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Will you marry me? Cosmic diamond engagement ring stuns scientists

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Abell 33, a nebula 2,500 light years from Earth, has been photographed in a new image resembling a diamond ring.

The image was taken by the Very Large Telescope, part of the European Southern Observatory, located in northern Chile. 

A nearly-spherical cloud of gas and dust is rising off the surface of the star Abell 33. This release of gas is common in dying stars, although the clouds are usually much more irregular than they are around this star. This gas is expanding as a sphere, but as we look at it from Earth, we are looking through more material at the edges than through the middles of the envelope. This is why we see a ring around the dying star.

"The remnant of Abell 33's progenitor star, on its way to becoming a white dwarf, can be seen just slightly off-centre inside the nebula, visible as a tiny white pearl. It is still bright - more luminous than our own Sun - and emits enough ultraviolet radiation to make the bubble of expelled atmosphere glow," the European Space Agency wrote in a press release announcing the image.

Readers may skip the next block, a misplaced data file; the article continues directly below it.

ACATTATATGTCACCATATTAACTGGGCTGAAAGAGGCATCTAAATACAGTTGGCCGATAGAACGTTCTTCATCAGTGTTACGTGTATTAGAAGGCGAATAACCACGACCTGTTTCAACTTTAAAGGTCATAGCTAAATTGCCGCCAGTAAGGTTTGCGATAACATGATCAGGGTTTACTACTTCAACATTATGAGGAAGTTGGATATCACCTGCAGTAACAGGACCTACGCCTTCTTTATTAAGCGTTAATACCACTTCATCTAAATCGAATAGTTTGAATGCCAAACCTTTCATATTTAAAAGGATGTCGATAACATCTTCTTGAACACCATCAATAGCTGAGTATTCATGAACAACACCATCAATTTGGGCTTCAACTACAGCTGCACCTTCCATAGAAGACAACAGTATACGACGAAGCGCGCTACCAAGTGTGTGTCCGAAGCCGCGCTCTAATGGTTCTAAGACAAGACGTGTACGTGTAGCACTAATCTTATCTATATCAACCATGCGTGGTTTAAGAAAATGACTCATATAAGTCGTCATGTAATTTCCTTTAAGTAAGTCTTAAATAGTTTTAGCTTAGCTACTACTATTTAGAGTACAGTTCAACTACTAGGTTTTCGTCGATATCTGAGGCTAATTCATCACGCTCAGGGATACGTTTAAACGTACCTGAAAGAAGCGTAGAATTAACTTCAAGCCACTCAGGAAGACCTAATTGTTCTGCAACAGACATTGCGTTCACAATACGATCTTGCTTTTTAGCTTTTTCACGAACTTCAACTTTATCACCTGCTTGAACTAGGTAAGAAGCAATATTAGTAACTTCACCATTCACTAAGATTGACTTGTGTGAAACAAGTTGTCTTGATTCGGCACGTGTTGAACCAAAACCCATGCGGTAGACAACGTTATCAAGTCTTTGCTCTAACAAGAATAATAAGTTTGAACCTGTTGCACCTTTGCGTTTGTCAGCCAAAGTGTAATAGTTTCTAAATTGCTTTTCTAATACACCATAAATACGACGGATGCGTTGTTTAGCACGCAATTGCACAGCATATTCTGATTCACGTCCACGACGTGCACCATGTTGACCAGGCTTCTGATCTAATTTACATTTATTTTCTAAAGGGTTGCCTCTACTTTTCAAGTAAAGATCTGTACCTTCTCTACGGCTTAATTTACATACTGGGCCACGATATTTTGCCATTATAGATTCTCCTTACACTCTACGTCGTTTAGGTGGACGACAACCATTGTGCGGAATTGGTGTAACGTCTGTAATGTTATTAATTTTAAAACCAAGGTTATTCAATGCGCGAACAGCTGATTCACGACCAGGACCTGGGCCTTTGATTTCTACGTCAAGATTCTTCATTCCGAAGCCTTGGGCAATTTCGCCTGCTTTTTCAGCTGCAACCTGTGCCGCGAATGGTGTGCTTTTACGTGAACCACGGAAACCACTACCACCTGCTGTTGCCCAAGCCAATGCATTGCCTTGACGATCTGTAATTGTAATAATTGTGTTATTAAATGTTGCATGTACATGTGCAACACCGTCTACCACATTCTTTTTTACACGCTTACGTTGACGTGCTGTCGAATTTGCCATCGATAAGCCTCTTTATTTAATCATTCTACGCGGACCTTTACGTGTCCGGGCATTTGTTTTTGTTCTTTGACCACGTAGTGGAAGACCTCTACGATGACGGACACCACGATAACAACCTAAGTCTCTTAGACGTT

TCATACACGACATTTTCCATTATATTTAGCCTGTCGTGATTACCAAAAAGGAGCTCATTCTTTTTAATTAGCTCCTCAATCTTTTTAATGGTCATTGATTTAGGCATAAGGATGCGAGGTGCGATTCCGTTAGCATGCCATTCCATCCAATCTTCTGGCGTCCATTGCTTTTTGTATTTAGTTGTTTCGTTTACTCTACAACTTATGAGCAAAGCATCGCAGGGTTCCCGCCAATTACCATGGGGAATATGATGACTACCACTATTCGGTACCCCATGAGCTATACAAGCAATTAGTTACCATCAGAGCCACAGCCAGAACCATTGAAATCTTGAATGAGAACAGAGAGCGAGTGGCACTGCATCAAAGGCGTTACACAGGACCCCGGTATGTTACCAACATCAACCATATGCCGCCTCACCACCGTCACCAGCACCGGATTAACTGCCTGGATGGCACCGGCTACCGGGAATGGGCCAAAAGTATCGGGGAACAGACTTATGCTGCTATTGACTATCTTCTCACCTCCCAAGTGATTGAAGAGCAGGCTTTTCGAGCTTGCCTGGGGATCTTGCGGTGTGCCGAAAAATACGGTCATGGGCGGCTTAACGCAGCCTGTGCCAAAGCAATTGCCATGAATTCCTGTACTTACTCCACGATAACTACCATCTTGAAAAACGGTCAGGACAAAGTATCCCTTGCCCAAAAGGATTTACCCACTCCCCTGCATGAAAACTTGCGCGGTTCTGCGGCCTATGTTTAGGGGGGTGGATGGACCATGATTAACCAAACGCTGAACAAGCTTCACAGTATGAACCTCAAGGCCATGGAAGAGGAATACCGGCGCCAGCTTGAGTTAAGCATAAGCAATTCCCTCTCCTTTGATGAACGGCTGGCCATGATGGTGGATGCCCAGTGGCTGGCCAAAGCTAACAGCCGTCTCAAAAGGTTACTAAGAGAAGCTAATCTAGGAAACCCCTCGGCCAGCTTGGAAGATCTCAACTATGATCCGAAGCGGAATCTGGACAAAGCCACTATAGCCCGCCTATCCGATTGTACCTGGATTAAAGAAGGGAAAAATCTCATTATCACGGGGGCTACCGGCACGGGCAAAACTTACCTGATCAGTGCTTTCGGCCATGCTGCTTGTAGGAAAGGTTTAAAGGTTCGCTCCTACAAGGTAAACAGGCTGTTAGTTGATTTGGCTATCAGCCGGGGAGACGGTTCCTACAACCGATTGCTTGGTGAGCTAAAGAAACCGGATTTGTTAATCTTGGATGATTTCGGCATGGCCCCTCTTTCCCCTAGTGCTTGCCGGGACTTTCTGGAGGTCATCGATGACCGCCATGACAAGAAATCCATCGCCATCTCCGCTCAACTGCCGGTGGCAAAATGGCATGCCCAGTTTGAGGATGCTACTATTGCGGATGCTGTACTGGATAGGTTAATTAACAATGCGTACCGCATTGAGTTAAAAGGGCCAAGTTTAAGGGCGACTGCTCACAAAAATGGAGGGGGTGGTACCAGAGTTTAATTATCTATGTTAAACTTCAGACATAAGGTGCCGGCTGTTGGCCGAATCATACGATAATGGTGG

HD 83535 is large and hot, releasing large quantities of ultraviolet light. This star, lying between Abell 33 and the Earth, makes up the "diamond" in the "engagement ring" seen in the image.

Stars can live for billions of years, but they only have a limited lifespan. The method by which they perish depends entirely on their mass. Stars similar in size to our Sun will end their lives as White Dwarf Stars, about the same size as Earth. In the process of transforming into these shrunken remnants, they expel gas from their outer shell, which expands, forming a planetary nebula. One of the most famous of these is M-57, the Ring Nebula. 

In the image, the remnant star left behind by Abell 33 appears to contain a double star system. Astronomers are not sure if this is an actual binary pair, or if they are seeing a second star, located far from the dying body. 

Abell 33 is one of more than 4,000 nebulae in both hemispheres cataloged by George Abell in 1966.

The European Southern Observatory operates the Very Large Telescope which took the image. They described the instrument as "the world's most advanced visible-light astronomical observatory." The ESO is planning to build a new optical and infrared telescope with a diameter of 128 feet. 

This may be just an odd alignment, but this image of a diamond ring in the sky is still breathtaking. 

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